“The End” is the last song recorded collectively by all four Beatles. The closing line, “And in the end, the love you take is equal to the love you make” has always been one of my favorite philosophical lines. The last time I saw The Beatles, they used it to close out the regular portion of their show. An encore of “Hey Jude” was the actual finale just like at every Paul McCartney concert I have ever attended. An exception — once McCartney performed with Tony Bennett at Neil Young’s Annual Bridge Concert outside of San Francisco and sang the crowd goodnight with a memorable duo of “I Left my Heart in San Francisco.”
To be honest, I have never seen The Beatles perform live. Last Saturday evening I did hear “The End” by a band called Rain when they performed a tribute show to The Beatles at the majestic State Theater in downtown Minneapolis. Although they may not have been The Beatles, they certainly put on a show worthy of entertaining the sold-out crowd aged 9 to 90. There was also plenty of hand clapping and singing along as Rain guided the crowd from the early days “She Loves You” and “I Want to Hold Your Hand” all the way through their later songs like “Yesterday,” “Lucy in the Sky with Diamonds” and my personal favorite, “A Day in the Life.”
"Rain" is the name of a song The Beatles wrote in 1966 and is widely known as their first B-side record. On the opposite side of the vinyl was the hit tune “Paperback Writer.” The song was in response to The Beatles landing in Melbourne for an upcoming Australian tour only to be greeted by a torrential downpour. Lennon and McCartney went to their hotel room where they wrote the song “Rain.” Almost 50 years later, a band called Rain produced “Rain: A Tribute to the Beatles.”
The performance was much more than a two-hour replica of The Beatles' most widely remembered tunes. Some phenomenal backstage work put together a film montage of the 60s that flashed on a giant screen. It showed images of the Vietnam War, anti-war protests and race riots that marked my generation’s coming of age.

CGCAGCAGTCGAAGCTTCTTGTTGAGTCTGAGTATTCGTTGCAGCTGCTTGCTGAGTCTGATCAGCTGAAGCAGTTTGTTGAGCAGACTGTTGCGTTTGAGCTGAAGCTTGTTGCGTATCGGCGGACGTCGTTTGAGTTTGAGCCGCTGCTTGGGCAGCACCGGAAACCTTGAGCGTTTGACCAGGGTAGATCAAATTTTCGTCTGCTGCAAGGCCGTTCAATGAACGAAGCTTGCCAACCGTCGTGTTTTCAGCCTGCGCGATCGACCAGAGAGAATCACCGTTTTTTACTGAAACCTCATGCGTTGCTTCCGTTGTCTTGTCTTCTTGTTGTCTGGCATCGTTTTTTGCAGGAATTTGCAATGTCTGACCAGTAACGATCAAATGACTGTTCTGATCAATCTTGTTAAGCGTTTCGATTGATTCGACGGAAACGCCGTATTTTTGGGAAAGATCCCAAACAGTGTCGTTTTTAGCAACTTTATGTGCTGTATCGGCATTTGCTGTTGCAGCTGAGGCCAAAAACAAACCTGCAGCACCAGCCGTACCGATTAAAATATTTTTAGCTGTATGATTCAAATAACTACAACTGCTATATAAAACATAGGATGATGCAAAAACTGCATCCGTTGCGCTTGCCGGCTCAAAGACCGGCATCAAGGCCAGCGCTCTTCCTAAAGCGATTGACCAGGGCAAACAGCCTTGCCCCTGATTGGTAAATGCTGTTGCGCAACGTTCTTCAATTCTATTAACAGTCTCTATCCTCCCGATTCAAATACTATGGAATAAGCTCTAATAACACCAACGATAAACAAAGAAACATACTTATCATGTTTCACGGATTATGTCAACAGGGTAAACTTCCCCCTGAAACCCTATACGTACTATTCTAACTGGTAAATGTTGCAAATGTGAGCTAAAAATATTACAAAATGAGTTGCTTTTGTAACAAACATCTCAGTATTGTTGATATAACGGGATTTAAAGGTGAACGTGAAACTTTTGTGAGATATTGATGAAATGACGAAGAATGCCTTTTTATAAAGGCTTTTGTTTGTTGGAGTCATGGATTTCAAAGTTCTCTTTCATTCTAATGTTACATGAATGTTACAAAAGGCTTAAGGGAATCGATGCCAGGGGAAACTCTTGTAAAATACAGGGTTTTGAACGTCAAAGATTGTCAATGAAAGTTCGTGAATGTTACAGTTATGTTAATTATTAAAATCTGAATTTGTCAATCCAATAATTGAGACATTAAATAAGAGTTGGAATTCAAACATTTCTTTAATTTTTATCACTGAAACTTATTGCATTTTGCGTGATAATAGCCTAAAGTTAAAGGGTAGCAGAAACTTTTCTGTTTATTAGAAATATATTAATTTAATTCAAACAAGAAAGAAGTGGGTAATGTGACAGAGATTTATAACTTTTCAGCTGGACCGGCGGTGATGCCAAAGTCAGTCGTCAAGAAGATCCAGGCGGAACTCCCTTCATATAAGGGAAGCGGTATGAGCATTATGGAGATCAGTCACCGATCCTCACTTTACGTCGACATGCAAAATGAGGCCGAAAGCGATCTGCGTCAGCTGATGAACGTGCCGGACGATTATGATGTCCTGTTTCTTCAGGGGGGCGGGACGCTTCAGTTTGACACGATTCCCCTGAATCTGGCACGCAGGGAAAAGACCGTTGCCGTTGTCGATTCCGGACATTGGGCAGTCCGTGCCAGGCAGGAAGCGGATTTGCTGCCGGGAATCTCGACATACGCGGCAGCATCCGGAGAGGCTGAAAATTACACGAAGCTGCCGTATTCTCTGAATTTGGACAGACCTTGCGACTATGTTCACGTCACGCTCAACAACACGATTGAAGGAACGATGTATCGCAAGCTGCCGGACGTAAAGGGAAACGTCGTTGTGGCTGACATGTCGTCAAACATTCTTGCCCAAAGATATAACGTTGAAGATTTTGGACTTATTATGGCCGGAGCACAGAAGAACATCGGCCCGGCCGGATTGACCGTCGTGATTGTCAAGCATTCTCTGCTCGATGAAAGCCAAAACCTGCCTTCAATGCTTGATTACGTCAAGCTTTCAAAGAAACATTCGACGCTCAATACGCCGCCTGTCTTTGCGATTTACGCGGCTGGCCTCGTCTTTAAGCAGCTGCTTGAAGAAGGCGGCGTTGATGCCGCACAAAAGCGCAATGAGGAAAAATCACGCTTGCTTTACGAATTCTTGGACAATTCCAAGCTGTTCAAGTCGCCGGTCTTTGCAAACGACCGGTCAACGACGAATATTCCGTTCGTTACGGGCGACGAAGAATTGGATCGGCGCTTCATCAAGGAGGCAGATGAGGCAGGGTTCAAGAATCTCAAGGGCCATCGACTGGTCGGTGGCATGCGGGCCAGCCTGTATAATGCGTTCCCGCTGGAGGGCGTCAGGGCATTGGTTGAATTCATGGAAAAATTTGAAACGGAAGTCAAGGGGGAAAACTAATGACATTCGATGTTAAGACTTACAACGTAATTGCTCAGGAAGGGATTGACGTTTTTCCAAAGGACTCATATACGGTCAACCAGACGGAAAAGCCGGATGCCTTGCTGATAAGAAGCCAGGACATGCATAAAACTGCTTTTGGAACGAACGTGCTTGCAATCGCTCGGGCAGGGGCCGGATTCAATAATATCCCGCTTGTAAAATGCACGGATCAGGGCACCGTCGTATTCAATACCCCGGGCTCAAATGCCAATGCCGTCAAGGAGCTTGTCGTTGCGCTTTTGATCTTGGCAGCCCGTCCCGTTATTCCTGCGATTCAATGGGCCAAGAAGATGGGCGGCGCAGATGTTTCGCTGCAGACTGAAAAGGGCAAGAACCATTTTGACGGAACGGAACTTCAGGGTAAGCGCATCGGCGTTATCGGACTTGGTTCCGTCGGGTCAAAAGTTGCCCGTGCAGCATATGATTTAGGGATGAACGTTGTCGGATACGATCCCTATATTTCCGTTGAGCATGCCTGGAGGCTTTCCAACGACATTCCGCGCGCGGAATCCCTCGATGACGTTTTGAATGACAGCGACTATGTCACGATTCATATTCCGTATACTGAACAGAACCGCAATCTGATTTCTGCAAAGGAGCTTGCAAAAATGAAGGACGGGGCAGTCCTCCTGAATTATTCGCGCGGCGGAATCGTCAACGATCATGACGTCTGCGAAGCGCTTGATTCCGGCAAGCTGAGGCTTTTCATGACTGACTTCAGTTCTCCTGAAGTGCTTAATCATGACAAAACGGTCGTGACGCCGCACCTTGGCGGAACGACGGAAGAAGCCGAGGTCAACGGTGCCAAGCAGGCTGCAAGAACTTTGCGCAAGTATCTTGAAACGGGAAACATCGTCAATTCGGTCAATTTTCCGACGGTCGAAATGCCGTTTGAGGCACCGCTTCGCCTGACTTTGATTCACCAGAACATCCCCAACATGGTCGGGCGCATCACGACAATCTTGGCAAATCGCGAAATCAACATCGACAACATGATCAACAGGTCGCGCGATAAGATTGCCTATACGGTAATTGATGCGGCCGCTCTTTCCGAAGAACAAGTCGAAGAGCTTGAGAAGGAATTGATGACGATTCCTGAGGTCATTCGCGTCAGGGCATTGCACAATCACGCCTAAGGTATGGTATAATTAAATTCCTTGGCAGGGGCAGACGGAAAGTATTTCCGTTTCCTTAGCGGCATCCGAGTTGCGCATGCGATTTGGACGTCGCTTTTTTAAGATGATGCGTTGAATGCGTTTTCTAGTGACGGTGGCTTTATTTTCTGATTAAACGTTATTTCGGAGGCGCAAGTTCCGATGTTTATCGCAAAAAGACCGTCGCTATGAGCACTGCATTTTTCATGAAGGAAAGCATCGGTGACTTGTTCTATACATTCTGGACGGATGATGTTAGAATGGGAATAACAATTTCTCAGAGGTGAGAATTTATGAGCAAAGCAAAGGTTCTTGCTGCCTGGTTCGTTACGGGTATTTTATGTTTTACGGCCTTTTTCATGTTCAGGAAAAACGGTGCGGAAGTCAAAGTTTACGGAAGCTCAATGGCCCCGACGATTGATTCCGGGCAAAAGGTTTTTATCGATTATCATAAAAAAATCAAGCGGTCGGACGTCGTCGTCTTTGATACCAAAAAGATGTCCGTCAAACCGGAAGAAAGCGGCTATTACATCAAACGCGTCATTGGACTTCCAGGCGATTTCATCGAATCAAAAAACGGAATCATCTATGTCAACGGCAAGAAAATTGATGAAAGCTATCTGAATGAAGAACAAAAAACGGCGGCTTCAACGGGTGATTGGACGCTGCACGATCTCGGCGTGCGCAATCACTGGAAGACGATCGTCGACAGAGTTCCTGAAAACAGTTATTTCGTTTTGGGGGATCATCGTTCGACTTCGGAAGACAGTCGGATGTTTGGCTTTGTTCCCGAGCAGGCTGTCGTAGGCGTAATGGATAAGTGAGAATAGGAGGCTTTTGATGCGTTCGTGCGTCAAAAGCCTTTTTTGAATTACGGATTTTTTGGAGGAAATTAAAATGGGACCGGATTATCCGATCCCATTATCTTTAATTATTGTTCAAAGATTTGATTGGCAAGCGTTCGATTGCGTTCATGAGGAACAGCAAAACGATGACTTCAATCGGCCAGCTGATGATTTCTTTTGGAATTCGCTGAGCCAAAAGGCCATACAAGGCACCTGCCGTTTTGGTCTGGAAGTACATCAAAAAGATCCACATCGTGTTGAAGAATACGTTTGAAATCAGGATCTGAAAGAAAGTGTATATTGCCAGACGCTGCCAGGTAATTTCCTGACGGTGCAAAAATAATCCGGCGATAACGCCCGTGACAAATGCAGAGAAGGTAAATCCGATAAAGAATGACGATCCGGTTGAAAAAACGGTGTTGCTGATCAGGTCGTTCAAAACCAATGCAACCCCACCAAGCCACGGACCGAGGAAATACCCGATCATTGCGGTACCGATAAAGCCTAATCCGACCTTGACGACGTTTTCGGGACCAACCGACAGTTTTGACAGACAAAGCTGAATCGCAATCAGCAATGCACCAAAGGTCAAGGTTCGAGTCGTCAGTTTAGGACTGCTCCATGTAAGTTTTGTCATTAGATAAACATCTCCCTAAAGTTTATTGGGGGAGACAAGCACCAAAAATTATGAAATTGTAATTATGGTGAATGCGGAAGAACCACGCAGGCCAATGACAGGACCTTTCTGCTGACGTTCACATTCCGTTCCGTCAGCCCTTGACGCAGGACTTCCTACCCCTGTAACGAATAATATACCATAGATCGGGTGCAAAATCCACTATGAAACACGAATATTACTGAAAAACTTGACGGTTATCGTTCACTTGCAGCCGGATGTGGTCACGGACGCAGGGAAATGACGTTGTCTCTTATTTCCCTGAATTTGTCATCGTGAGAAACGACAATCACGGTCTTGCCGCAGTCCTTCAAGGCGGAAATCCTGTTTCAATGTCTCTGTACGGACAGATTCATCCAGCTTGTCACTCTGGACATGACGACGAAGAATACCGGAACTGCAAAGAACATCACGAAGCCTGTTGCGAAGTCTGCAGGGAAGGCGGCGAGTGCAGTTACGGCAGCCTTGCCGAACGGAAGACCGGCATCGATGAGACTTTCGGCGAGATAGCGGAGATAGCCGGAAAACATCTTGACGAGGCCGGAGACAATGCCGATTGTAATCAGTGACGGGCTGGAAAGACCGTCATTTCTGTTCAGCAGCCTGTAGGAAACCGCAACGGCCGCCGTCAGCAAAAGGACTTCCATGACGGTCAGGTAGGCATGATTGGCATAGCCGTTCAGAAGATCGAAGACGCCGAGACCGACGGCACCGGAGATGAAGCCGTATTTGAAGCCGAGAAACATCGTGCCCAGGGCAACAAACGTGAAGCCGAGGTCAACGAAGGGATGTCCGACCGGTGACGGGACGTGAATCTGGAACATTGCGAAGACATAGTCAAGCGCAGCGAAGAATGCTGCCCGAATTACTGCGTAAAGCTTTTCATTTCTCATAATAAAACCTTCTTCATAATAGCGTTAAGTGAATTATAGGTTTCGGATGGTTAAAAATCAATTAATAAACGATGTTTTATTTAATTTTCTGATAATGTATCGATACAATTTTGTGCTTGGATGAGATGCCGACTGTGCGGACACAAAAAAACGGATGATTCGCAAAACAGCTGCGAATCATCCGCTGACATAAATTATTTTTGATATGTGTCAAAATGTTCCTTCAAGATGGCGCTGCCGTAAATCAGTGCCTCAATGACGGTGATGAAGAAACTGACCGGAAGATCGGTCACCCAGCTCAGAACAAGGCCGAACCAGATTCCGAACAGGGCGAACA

On a lighter note, the '50s era was marked by old values and corny television advertisements. The biggest crowd-pleaser featured Fred and Wilma Flintstone standing in their yard in the town of Bedrock with best friends Barney and Wilma Rubble. A load of laundry was sitting on the ground. When Wilma and Betty began to hang the clothes on the line, Fred and Barney snuck around the back of the house. Barney said, “We have better things to do.”
They certainly did. Fred whipped out a flip top box of Winston cigarettes and handed one to Barney. “We have better things to do,” Fred repeated as they sat down and had a smoke. The audience went wild with laughter, not only for promoting smoking, but also the idea that the men had better things to do such as sitting down and having a smoke rather than hanging up laundry.
While Rain did an adequate job of replicating The Beatles' sound, costume design was superb. When the teeny-bopper pleasing Beatles of 1963 came on stage, we all looked at each other and said, “They look so young.”
By the last set, all were long-haired and bearded, Lennon was in a white suit wearing his famous granny glasses, George Harrison was dressed in blue jeans and a denim shirt and McCartney and Ringo Starr appeared much as they did during The Beatles' public finale.
As my wife and I exited the State Theater, I turned to our friend Candy and said, “Wow! It’s been 50 years. Where did it all go?”
At least for a few precious hours last Saturday evening, it all came back alive.